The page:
The Swan Rider is not for her but for another boy. Greta is spared. But shortly after the boy’s death, a new territory is formed, and that new territory must part with their child. So Elián comes to the Prefecture…and he’s not a typical Child of Peace. All the other children know that they may one day die: Elián thinks Talis and his robot rules can go to hell. But Talis sees all and Elián is punished so frequently he has electrified scorpions attached to his skin to “correct” his behavior.
Don’t you love dystopian literature?
Up until Elián, Greta has been good and quiet. With her friend Xie, who she loves more than a friend, she tries to make sure Elián follows the rules…because when Elián is punished, everyone is punished. But slowly Greta starts to care for the boy who dubbed himself Spartacus on the first day (freer of slaves), and she starts to see the injustice in her and the other childrens’ situation.
But what can she do? Talis sees all…
Is It Classroom-Appropriate?
Omg, YES! This book has it all: robot-controlled (well, more like AI…robot is so passé) world, hostage children, diversity (Greta loves Xie, Greta loves Elián, race has disappeared), ethical dilemmas…it is so content-rich that I plan to make a lesson plan using The Scorpion Rules as an actor text. Even though there’s a sequel, the book doesn’t end with a cliffhanger to where meaning can’t be interpreted…the book can theoretically stand alone. I love that. I hate waiting for sequels to infer meaning from a book. A whole discussion could be raised over the logic of the Children of Peace: it technically works, so what’s wrong with it? Is it wrong if the people involved know that they are putting one life at risk for war? Oh, the topics to be discussed…the writing prompts that can be given…and there’s so much more that happens and I CAN’T TELL YOU, but I could use it in class.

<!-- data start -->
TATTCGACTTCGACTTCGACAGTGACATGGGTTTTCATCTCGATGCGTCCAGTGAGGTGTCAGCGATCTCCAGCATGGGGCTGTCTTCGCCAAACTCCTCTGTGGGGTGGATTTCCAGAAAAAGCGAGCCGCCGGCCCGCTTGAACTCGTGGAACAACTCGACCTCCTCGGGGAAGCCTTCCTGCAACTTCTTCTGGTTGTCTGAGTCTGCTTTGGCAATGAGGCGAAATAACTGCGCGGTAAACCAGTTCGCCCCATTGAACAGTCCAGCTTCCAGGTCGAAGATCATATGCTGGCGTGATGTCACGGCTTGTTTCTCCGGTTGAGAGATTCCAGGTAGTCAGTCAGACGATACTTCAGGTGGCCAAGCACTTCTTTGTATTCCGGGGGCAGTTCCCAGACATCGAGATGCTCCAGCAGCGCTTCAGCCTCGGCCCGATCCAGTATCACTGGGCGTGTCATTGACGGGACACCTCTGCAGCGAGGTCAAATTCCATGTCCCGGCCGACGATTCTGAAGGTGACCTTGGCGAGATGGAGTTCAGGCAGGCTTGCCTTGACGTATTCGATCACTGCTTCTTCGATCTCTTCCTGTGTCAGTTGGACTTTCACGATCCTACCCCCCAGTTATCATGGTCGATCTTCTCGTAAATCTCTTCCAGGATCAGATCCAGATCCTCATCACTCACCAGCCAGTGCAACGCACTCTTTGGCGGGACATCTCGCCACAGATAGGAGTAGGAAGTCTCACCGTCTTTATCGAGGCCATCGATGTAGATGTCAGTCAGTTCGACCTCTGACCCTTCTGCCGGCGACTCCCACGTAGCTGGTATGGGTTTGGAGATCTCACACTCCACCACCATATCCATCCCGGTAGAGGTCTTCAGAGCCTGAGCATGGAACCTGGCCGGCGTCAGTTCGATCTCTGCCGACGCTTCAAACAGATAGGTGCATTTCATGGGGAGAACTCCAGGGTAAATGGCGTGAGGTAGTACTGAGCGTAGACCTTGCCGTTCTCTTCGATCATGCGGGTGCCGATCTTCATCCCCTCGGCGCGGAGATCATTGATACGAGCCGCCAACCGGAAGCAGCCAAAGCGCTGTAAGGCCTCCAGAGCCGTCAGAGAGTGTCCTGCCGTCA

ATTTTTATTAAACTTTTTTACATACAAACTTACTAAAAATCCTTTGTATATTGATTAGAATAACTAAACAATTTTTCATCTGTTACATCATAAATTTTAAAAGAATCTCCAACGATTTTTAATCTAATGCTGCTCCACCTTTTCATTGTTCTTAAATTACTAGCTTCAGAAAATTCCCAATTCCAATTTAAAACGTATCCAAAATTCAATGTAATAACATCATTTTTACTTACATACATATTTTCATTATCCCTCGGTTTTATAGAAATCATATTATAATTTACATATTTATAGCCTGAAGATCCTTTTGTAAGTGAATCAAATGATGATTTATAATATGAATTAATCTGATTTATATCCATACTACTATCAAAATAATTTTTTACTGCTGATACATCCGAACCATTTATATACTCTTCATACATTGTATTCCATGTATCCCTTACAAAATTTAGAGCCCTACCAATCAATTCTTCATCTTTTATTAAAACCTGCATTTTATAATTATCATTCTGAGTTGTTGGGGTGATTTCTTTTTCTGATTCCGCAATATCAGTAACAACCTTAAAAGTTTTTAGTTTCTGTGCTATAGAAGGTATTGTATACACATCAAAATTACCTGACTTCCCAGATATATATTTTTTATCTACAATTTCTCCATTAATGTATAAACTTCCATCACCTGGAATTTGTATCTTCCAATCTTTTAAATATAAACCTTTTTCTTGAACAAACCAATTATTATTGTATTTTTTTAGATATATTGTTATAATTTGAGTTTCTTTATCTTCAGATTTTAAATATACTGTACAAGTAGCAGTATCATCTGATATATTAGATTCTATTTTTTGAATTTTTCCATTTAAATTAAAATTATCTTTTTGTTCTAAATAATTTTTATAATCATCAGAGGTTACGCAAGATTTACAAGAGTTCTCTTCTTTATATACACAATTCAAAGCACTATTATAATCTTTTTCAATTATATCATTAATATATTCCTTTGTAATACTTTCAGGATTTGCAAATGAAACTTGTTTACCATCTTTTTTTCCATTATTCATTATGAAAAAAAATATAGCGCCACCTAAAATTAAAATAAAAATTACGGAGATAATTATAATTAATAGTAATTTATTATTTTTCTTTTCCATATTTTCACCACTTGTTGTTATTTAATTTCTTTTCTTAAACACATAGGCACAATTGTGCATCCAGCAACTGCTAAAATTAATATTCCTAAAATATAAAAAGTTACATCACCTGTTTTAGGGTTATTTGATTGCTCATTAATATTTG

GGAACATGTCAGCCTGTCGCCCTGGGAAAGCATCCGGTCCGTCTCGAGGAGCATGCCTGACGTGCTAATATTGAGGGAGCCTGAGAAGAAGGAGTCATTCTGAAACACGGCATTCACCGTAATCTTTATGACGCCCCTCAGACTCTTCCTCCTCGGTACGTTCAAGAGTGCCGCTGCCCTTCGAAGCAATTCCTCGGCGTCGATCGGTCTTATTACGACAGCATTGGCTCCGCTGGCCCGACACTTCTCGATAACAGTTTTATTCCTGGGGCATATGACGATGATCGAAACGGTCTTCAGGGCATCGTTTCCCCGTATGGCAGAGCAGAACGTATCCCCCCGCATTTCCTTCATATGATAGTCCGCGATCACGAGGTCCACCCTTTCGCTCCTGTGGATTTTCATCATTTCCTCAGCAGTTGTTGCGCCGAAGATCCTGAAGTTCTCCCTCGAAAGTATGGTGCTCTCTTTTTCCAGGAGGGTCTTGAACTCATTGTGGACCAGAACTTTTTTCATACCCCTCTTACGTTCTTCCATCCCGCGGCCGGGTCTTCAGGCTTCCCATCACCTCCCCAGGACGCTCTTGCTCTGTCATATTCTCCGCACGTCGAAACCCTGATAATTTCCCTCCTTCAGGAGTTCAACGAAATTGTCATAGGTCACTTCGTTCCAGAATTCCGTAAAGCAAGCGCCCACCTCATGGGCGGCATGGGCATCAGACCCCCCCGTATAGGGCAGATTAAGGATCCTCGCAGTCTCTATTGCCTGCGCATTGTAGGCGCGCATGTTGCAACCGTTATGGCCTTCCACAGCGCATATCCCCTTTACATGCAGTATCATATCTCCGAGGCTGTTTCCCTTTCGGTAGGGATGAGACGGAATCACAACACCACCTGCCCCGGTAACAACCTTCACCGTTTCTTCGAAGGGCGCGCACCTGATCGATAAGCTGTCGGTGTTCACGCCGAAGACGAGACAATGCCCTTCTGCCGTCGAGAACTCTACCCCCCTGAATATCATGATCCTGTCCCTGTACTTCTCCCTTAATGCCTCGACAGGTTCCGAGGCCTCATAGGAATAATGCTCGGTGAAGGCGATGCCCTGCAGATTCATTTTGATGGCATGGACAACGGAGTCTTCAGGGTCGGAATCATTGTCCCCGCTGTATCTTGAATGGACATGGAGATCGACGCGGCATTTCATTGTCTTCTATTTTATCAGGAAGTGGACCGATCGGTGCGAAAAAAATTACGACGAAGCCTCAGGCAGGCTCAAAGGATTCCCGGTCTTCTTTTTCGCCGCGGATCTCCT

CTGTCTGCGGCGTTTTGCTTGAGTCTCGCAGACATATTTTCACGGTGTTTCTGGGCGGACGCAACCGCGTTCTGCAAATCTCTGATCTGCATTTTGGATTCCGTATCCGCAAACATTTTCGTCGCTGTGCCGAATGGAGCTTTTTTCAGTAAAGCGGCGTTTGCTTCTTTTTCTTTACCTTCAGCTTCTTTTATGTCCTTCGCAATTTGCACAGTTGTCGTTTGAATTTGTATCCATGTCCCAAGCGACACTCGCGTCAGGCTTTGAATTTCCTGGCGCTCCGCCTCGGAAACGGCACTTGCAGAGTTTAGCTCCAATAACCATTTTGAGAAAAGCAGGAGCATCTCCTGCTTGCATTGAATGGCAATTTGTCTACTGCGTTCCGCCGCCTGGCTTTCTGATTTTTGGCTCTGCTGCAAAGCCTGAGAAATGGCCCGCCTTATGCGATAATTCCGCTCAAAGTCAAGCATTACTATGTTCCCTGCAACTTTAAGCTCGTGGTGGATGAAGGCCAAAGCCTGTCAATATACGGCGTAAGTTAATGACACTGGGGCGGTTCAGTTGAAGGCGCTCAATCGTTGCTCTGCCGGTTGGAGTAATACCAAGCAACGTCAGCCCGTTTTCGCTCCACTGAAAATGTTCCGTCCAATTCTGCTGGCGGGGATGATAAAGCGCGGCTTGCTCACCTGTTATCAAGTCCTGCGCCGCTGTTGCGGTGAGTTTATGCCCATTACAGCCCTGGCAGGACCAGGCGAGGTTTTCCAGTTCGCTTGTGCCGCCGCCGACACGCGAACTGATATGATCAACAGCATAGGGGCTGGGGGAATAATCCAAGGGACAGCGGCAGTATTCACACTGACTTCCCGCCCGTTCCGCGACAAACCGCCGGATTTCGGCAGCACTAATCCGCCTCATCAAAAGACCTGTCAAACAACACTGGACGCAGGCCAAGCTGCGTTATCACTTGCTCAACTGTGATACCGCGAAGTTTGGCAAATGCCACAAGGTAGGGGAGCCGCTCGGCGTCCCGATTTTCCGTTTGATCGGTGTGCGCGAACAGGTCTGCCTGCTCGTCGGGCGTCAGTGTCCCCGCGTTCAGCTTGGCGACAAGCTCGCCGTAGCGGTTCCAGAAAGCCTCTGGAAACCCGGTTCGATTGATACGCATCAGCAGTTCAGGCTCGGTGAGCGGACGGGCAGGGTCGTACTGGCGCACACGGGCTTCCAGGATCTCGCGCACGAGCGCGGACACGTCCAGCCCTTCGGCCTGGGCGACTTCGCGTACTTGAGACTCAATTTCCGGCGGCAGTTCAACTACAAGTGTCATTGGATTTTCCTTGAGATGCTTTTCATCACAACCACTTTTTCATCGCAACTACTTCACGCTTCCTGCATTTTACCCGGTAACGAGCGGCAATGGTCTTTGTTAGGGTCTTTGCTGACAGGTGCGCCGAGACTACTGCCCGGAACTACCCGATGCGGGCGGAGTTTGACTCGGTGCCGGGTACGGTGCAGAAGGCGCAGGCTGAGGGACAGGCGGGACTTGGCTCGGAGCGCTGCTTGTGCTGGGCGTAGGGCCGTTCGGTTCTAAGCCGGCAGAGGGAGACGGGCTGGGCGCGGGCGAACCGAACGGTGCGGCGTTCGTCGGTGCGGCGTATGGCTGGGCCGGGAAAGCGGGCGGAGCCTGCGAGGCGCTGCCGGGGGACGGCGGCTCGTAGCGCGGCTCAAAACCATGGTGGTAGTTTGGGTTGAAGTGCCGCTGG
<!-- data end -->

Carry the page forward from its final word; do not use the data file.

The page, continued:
Lexile.com suggests an age range of 14-17. I don’t see any problems with that recommendation. There’s no swearing (it actually says the word “expletive” in the book instead of having Greta swear), though one of the goats at the Prefecture is named Dipshit. Maybe that’s considered offensive. I don’t think it’s enough to warrant censoring the text. There’s a hint of intimacy between Xie and Greta…but nothing even close to explicit. I’m comfortable with the assessment. The score is HL600L, and that high-low designation is probably added because of the romantic relationships in the book. I don’t put too much behind the HL designations normally.
★★★★★! I loved it. I really did. I’m eager to see what happens next in The Swan Riders.
Gosh, I love that cover. I’m not thrilled with the paperback version of The Scorpion Rules, but I guess it matches the sequel. (I’m not putting it up here because I hate it). I encourage any fans of dystopian lit that are tired of “the chosen one” trope or the insta-love rule, then this one is for you. Greta is complex…she starts out clearly stating that her sexuality hasn’t been decided, and she has no real personality in the beginning…but we see her blossom once Elián comes. She tells him that he “wakes her up.” Like a sleeping princess. And I love the relationship between her and Xie. Xie would do anything for Greta though she doesn’t realize it right away.
I hope you guys ignore the reviews…a lot of people DNFed the book before it even got good. I never found myself tempted to, so I’m curious why they did. But nuts to them: they missed out on a treat. I haven’t even stopped thinking about it, even as I was reading Vassa in the Night. It’s on my Favorites shelf now.